Wednesday, November 06, 2013

Hacking Encryption Keys Demonstrated

Yuval Yarom from University of Adelaide has just demonstrated reading a RSA public key for SSL encryption being used by one user on a shared computer system, by another user's program. This "generic cache side-channel attack" exploits a security weakness in the Intel's X86 computer architecture (but also applies to other company's designs). There are ways to fix this problem, but this will reduce the performance of applications. There is a full paper available.

FLUSH+RELOAD and the Relaxed Security of Read Operations on the X86 Architecture

Yuval Yarom (University of Adelaide)


DATE: 2013-11-06
TIME: 14:00:00 - 15:00:00
LOCATION: CSIT Seminar Room, N101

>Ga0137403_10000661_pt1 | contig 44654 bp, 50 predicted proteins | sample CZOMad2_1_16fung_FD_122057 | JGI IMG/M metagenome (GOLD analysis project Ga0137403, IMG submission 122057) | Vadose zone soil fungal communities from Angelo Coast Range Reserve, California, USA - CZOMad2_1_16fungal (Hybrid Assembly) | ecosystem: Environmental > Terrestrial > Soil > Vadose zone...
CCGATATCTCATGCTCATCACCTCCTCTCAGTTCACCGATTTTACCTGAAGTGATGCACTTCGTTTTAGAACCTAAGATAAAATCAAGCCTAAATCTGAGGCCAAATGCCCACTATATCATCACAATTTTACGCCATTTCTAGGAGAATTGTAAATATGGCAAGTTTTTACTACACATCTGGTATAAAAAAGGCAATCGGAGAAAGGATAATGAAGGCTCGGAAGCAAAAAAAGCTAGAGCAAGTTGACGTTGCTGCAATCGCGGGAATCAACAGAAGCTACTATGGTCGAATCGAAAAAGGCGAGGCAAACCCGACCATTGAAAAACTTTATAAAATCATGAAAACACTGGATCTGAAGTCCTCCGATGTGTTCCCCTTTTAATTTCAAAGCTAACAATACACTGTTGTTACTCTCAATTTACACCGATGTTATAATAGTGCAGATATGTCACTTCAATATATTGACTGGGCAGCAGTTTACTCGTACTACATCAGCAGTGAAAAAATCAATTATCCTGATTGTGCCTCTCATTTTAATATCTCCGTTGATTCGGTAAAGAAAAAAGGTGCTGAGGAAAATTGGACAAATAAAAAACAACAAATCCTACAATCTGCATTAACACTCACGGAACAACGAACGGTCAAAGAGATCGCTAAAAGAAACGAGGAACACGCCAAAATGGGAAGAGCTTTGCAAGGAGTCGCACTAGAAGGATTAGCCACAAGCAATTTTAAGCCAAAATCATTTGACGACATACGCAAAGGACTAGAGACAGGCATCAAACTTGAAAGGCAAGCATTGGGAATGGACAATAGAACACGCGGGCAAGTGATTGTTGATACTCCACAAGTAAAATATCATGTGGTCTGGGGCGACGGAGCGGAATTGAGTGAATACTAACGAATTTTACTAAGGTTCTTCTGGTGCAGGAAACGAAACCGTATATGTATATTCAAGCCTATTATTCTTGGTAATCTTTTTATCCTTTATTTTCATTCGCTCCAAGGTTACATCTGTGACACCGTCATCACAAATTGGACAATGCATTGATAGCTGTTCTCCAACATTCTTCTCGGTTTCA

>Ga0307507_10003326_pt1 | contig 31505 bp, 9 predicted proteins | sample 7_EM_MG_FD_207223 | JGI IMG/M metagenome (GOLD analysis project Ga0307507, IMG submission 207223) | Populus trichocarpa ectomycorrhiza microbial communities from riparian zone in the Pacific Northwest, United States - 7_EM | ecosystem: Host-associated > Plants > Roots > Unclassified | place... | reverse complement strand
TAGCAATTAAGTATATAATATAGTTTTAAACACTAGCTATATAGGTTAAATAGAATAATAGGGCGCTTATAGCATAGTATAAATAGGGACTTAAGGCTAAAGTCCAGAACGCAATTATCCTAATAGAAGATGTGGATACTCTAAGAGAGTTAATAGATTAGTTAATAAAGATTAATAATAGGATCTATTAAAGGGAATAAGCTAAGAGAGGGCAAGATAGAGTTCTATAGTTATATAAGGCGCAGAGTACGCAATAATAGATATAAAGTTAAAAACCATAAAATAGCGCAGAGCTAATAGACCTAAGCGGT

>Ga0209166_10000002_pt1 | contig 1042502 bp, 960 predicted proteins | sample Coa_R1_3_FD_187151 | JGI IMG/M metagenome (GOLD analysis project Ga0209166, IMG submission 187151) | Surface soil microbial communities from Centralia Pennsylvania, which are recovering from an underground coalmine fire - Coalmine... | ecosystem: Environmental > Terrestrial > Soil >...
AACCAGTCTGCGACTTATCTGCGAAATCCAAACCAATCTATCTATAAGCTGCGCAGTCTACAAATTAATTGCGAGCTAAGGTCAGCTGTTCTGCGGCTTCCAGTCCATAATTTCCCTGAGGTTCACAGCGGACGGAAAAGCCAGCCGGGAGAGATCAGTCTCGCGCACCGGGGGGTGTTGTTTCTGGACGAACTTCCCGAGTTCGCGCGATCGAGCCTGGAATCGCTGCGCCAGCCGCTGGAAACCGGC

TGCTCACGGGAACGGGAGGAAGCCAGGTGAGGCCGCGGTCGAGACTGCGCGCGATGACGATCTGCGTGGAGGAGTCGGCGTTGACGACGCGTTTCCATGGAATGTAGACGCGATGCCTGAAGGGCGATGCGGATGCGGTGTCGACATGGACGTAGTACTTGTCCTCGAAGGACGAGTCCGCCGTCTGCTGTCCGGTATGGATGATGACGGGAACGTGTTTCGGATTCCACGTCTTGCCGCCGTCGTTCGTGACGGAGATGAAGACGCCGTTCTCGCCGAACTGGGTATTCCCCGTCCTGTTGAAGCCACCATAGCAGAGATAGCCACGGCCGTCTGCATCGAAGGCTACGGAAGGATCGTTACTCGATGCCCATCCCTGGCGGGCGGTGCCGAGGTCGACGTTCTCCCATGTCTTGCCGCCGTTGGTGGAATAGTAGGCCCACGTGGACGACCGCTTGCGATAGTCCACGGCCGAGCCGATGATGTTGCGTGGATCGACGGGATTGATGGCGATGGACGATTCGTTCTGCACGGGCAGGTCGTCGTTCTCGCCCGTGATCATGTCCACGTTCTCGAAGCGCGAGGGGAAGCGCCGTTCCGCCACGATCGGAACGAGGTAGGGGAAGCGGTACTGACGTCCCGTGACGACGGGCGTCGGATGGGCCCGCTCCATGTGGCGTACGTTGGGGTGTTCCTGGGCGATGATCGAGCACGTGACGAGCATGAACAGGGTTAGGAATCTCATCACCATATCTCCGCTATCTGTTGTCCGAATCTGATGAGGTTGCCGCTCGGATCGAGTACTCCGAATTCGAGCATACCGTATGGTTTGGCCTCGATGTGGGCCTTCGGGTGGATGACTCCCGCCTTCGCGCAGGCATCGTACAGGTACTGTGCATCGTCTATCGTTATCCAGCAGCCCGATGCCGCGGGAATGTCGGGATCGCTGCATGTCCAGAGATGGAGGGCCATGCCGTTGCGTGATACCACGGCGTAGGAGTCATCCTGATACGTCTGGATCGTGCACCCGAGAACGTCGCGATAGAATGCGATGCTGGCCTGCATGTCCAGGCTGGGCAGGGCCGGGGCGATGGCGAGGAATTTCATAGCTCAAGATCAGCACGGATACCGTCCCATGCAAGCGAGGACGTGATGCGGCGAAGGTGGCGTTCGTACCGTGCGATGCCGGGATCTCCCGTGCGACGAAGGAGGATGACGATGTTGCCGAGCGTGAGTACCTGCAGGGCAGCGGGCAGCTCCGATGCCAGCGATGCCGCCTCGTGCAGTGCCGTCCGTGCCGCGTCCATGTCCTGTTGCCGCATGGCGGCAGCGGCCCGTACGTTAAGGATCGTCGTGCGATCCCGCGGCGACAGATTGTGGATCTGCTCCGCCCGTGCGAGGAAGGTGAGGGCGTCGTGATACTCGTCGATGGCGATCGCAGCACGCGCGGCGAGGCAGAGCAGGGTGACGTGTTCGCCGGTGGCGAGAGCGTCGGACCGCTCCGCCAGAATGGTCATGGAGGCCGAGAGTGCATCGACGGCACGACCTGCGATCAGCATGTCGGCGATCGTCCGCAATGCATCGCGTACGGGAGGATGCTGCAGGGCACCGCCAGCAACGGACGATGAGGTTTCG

FLUSH+RELOAD is a recently developed generic cache side-channel attack technique. It exploits a security weakness in the popular X86 architecture, which allows a spy program to monitor a victim program read from shared memory regions. Unlike previous cache side-channel attacks, the technique targets the last level cache. Consequently, the spy and the victim programs do not need to execute on the same processing core. The technique is not limited to a traditional OS environment and can be applied in a virtualised environment where it can be used to leak information from programs running in co-located virtual machines. In this talk I present FLUSH+RELOAD and the weakness it exploits. I also describe the spy program behind CERT advisory VU#976534 and Mitre CVE-2013-4242 which uses the technique to attack the GnuPG implementation of the RSA encryption. By snooping a single decryption or signature process, the spy program is able to recover over 98% of the secret key bits, effectively breaking the cryptosystem. Further information on the technique can be found in

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